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There are some in the Space Shuttle Systems Handbook, Vol II (JSC 11174) - Section 11. Here's an excerpt.


I'm going to say yes, depending on how loose you want to be with definitions. Hydrogen peroxide as rocket fuel is decomposed by passing it through a metal catalyst screen, producing water, oxygen, and heat. At 90% concentration the temperature is around 800C (see figure 2). The autoignition temperature for kerosene is 210C. It worked for the Bristol Siddeley ...


Supposedly Rocket Lab is using such a fuel for their kick stage using the Curie rocket engine. Likely it is using their proprietary Viscus Liquid Mono-propellant.


It depends what you mean by green. All rockets end up producing vast quantities of greenhouse gases of a variety of types and degrees of harmfulness to the environment (even water vapor is a greenhouse gas). But apart from greenhouse gas emissions many fuels are also dangerous chemicals in their own right that leave toxic residues or pose leak risks or have ...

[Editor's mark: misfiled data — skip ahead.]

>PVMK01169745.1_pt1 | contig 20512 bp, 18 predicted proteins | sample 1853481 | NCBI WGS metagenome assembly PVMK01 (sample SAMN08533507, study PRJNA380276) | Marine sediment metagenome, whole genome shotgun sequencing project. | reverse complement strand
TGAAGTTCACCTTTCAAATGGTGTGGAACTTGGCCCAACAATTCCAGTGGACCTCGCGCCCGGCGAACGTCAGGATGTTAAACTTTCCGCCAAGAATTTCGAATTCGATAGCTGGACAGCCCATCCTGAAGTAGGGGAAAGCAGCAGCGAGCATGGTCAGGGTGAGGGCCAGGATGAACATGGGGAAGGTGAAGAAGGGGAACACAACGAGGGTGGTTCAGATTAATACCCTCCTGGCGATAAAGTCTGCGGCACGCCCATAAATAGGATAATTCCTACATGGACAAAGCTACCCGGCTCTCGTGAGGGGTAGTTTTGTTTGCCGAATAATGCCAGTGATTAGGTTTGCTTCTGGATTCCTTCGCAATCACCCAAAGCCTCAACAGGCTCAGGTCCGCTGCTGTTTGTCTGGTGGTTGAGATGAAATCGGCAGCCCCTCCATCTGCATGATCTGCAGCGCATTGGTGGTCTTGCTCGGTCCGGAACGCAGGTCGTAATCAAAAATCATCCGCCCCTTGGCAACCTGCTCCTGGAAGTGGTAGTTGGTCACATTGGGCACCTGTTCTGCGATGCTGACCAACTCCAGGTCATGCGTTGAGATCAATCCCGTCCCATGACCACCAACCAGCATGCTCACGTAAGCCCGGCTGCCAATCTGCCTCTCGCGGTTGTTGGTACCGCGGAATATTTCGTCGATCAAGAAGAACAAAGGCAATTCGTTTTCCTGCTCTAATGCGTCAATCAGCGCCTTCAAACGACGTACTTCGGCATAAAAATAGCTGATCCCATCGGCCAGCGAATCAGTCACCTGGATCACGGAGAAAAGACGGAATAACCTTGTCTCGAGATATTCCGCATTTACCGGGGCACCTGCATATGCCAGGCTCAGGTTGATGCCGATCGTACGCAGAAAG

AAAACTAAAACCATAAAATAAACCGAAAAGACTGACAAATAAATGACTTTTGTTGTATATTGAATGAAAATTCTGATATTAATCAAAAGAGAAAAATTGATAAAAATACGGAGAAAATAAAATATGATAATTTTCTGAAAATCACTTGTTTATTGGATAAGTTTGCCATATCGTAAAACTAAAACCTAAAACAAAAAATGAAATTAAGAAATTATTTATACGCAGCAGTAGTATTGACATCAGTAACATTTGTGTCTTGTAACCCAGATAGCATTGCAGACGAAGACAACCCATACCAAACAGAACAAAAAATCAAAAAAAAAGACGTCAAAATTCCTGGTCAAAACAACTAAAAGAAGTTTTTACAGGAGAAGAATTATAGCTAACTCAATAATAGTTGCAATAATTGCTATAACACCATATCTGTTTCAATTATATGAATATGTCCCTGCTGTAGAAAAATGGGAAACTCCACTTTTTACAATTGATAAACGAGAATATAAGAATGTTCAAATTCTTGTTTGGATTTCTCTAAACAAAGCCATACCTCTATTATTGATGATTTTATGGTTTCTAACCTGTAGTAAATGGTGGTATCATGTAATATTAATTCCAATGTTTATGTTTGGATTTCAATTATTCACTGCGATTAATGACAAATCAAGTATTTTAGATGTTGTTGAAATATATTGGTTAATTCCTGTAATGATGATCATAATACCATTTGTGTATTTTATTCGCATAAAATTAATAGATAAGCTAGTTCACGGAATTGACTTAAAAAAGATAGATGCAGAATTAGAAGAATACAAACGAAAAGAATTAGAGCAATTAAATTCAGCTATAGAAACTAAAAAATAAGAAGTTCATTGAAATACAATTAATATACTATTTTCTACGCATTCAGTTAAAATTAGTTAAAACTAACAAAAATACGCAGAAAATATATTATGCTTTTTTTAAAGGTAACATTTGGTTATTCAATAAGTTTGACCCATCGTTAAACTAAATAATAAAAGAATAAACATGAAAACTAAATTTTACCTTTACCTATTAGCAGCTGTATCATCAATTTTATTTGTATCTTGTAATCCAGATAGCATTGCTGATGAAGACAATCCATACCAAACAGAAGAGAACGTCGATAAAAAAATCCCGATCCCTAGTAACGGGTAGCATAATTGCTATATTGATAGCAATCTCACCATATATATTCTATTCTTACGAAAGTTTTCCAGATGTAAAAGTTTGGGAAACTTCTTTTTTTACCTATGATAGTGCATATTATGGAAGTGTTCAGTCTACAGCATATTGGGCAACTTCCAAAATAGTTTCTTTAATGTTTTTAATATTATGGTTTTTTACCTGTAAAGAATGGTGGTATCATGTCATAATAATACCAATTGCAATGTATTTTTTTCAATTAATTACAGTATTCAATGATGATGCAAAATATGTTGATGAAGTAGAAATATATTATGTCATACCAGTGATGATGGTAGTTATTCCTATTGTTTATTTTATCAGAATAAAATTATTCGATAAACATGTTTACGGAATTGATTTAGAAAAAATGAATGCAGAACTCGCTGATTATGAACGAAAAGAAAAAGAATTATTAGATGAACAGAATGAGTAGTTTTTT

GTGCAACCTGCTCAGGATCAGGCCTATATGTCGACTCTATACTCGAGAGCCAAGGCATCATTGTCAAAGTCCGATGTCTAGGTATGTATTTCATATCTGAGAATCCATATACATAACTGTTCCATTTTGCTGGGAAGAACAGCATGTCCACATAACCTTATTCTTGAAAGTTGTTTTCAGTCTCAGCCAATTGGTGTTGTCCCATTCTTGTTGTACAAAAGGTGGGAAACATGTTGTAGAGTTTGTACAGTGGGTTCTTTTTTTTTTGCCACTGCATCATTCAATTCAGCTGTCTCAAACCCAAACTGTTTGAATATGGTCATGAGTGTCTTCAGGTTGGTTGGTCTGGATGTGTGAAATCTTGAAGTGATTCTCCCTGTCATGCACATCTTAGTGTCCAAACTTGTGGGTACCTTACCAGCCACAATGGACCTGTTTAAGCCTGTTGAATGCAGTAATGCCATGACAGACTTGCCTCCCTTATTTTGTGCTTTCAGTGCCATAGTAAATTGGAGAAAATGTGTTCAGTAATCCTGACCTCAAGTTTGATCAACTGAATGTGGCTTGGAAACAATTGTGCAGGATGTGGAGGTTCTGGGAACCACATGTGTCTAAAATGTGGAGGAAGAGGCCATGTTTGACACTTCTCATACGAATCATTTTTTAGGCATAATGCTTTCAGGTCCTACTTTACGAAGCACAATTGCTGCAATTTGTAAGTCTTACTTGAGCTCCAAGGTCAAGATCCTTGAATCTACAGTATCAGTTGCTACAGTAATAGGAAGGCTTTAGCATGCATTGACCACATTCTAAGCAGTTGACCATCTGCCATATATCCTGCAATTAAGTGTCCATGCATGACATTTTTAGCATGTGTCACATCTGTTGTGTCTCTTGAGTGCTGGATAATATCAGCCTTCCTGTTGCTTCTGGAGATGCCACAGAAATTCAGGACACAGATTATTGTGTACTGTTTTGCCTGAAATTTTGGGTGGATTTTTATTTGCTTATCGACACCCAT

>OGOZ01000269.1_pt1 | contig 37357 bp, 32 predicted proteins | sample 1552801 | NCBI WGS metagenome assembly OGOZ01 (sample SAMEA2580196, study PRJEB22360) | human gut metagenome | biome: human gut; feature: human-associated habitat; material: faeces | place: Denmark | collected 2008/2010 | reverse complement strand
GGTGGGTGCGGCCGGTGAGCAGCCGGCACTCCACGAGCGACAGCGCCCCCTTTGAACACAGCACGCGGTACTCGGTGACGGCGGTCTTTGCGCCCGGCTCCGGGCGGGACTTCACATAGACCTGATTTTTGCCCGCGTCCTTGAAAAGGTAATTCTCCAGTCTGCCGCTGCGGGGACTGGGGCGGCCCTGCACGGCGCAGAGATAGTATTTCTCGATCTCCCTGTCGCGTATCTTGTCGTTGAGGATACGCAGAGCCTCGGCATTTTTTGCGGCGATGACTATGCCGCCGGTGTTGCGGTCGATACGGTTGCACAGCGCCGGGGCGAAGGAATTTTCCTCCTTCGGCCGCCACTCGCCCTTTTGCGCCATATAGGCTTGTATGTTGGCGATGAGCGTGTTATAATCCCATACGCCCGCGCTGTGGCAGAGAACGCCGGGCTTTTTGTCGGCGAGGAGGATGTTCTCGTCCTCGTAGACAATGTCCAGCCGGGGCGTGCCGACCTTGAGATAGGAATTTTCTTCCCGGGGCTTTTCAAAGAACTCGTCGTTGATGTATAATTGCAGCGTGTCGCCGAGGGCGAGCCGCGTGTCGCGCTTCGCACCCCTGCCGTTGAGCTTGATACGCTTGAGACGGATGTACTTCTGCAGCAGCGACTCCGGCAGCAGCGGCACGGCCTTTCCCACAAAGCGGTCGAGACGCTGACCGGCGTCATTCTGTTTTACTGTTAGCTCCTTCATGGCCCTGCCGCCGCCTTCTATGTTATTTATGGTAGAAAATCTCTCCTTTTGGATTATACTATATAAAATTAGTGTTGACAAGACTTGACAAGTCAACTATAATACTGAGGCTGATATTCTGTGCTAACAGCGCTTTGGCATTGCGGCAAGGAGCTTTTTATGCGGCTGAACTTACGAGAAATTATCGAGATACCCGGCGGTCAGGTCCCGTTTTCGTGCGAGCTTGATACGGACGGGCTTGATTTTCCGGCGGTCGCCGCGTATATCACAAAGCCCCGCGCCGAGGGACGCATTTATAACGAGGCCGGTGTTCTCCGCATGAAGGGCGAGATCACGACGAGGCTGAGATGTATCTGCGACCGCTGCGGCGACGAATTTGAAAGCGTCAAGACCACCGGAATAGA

TL;DR: The result will probably be mostly water with significant proportions of carbon dioxide and nitrogen gas. Small proportions of copper(II) oxide and hydrochloric acid may also be released. There could be other species like nitrogen oxides, chorine oxides, unburnt CuCl2, and other carbon compounds that I'm not considering. I'm not an expert on ...

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